(photo courtesy of Dancing Goat Cafe, Margaree, NS - used by permission)
Today marks six months since my mom died. Although this may seem like a strange way to commemorate this milestone, I'm posting a picture of a cranberry-almond scone from the Dancing Goat Cafe in Cape Breton, Nova Scotia. Mom and Dad went to Cape Breton a couple of times in the past few years with their close friend Linda. This cafe, and these scones in particular, were a special favourite of Mom's.
Last summer when Mom became sick, and before we knew just how sick she really was, one of her most significant symptoms was that she lost all interest in food. We spent a lot of time trying to think of things she might like to eat, but with little success. She would say wryly, "Dad thinks if I just start eating again everything will be fine." And I guess he did think that. We all did: we thought -- hoped -- that Mom's illness was something relatively minor like an infection, or tiredness due to stress, and that when her appetite returned, so would her strength and health.
One day during that time Linda's daughter Deb, who is also a close friend of my parents, dropped by the house. She had been in Cape Breton and brought back a box of cranberry-almond scones from the Dancing Goat Cafe. We asked Mom if she'd like one, and she thought she might. She ate a quarter of a scone, and we practically celebrated. We defaulted to those scones many times over the next few days when no other food seemed to interest Mom; she would eat a few bites and seemed to enjoy it.
But her appetite never really returned. Not long after this, she was hospitalized; a few days after that we received her cancer diagnosis; and she lived only six more weeks.
I spent the last week of Mom's life at the apartment with her and Dad. Many other relatives and friends came in and out during that time. One day Deb visited again with her friend Dorothy, whom Mom also knew. Mom's face lit up enthusiastically when the girls came into her room, and she asked Dorothy how things were in Cape Breton; then she quickly drifted back into unresponsiveness. I stepped out to let them have some time with her, and I marvelled at my almost-80-year-old mom being visited by two young women in their twenties, to whom she was a beloved friend.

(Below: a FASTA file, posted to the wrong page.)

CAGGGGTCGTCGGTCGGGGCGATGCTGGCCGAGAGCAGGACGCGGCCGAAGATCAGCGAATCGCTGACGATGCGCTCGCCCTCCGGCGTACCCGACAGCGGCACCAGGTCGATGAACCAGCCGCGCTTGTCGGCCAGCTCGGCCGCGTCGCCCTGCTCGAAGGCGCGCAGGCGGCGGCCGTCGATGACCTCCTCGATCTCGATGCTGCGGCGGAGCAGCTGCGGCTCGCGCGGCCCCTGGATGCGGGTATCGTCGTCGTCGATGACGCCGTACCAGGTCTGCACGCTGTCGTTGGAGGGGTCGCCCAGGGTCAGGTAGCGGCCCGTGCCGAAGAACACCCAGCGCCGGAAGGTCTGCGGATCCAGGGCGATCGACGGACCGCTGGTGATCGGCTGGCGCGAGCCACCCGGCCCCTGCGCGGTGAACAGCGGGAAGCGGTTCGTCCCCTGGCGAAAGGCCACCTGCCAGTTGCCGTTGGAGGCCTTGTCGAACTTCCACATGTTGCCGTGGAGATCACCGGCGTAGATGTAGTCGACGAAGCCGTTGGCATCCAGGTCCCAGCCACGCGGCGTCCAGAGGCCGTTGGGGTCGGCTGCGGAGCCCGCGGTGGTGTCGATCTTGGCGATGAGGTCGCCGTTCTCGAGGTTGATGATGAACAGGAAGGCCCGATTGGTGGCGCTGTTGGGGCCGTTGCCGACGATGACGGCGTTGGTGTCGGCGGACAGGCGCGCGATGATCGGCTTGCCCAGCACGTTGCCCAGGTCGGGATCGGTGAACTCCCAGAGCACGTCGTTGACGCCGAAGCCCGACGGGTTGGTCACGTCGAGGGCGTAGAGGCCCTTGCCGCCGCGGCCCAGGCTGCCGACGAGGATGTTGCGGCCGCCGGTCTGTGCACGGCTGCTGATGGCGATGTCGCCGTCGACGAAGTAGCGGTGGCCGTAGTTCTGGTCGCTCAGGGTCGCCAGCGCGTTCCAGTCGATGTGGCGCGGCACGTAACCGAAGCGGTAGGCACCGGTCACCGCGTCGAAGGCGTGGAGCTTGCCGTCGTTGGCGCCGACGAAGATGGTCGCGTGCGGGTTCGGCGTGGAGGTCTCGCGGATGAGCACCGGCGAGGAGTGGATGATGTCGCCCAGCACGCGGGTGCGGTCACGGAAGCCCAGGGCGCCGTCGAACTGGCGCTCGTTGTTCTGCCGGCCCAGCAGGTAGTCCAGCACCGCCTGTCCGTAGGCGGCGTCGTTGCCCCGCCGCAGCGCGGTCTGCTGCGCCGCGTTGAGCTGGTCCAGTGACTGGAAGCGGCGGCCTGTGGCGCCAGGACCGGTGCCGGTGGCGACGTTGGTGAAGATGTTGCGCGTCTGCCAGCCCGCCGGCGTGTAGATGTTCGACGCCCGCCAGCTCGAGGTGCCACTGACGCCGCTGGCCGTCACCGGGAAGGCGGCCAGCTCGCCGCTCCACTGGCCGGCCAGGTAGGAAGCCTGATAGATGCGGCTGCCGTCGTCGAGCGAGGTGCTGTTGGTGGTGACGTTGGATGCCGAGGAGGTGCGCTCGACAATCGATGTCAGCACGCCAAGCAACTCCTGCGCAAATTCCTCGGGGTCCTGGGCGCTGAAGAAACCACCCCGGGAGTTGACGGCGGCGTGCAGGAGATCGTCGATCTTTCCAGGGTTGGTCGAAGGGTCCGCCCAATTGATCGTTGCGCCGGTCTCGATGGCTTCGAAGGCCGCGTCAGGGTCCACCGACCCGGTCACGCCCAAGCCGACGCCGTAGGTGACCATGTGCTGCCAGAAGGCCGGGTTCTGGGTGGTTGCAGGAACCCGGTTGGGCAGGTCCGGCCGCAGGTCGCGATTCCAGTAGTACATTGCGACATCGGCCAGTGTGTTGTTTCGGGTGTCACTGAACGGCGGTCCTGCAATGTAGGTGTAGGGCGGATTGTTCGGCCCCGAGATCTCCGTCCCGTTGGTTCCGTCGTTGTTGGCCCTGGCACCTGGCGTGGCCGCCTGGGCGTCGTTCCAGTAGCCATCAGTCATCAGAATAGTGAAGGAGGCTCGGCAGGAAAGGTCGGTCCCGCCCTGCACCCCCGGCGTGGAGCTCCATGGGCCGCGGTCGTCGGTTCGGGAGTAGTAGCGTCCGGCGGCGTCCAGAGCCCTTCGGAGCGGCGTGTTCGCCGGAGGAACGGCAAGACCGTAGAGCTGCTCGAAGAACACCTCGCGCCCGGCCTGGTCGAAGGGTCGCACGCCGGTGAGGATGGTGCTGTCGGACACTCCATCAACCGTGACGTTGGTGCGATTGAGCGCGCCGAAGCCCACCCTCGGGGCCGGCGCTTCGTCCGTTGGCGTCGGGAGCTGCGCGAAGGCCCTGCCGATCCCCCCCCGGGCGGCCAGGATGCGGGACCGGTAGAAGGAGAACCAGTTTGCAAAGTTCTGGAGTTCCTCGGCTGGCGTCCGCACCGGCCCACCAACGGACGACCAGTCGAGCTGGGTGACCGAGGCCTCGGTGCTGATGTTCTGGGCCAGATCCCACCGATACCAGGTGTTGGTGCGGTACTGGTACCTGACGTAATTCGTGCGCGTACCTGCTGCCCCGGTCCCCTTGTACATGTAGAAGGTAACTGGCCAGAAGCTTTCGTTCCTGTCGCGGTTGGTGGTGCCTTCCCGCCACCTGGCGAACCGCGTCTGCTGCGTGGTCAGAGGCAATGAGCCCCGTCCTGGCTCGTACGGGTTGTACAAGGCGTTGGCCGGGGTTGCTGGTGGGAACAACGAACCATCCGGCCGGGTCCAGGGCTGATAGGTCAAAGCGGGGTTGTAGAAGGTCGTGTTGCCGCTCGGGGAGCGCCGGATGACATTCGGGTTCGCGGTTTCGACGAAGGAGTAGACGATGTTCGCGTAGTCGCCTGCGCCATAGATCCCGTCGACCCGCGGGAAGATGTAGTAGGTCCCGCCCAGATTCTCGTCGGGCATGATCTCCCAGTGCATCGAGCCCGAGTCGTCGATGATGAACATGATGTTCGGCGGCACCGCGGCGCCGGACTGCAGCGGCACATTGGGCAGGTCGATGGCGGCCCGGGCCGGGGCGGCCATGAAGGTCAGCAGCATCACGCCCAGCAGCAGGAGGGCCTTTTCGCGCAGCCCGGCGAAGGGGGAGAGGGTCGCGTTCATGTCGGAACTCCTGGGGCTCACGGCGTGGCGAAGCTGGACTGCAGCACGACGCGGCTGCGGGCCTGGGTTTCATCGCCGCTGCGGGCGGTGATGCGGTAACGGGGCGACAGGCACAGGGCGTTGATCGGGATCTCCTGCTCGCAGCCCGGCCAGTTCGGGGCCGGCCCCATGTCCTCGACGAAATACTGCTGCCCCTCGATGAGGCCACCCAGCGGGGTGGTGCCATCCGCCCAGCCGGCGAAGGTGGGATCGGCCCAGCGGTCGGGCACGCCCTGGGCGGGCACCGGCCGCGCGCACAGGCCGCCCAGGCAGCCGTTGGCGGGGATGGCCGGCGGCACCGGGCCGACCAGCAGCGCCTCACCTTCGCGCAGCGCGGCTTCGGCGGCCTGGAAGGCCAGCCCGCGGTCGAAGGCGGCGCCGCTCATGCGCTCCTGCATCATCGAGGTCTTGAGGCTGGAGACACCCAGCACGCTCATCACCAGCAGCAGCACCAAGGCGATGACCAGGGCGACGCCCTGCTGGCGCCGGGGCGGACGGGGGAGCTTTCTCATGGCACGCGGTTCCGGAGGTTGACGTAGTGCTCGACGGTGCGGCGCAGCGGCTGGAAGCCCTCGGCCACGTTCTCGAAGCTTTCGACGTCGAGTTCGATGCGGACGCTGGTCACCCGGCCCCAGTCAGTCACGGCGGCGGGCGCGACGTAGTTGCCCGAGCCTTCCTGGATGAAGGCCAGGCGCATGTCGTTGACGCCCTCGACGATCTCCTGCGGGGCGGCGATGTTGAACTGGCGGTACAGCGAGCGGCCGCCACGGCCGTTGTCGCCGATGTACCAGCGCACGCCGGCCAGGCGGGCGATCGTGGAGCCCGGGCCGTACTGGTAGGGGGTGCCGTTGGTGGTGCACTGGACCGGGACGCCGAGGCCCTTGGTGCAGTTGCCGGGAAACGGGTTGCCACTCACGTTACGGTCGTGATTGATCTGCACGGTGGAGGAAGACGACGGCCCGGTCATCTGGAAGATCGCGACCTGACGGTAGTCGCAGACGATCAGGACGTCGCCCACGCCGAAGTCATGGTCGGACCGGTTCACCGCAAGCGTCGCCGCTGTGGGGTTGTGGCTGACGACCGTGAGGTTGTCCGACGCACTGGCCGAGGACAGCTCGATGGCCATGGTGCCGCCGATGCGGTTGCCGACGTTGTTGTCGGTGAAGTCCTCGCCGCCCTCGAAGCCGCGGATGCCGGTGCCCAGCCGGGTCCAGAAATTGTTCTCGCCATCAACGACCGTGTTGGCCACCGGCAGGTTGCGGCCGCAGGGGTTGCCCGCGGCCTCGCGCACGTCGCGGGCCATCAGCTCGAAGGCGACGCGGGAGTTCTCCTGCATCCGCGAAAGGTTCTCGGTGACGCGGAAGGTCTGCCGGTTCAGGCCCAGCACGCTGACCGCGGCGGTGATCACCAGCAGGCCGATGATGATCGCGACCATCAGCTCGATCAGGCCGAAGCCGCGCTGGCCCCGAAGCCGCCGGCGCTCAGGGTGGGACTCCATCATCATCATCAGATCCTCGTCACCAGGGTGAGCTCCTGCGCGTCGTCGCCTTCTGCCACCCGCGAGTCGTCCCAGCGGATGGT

Later that week I answered the door and there was Deb again, this time with another friend named Saskia. (She had gone to my parents' church for several years, and her parents were friends of Mom and Dad's as well.) Both girls were carrying two big white bakery boxes, and each box contained six cranberry-almond scones.
Mom couldn't eat anything more at that point, and she died just a couple of days later -- so she never did taste one of those scones. But really, that didn't matter. What mattered was what they symbolized: love. Not just a stingy little crumb, but love in all its extravagance. The message was, "You love these. We love you. So we'll bless you with them, lavishly, because we can. While we can."
A famous quote by the writer Marcel Proust, in which he meditates on the memories that the mere taste and smell of a cookie evoke, says this:
But when from a long-distant past nothing subsists, after the people are dead, after the things are broken and scattered, taste and smell alone, more fragile but more enduring, more unsubstantial, more persistent, more faithful, remain poised a long time, like souls, remembering, waiting, hoping, amid the ruins of all the rest; and bear unflinchingly, in the tiny and almost impalpable drop of their essence, the vast structure of recollection.
- Marcel Proust, Remembrance of Things Past (In Search of Lost Time)
Having been through this experience with my mom, I've been reminded that the smallest thing can have great significance. A scone can be more than just a scone. It can be a symbol of love -- one that remains, persistent and faithful, long after the breaking and scattering.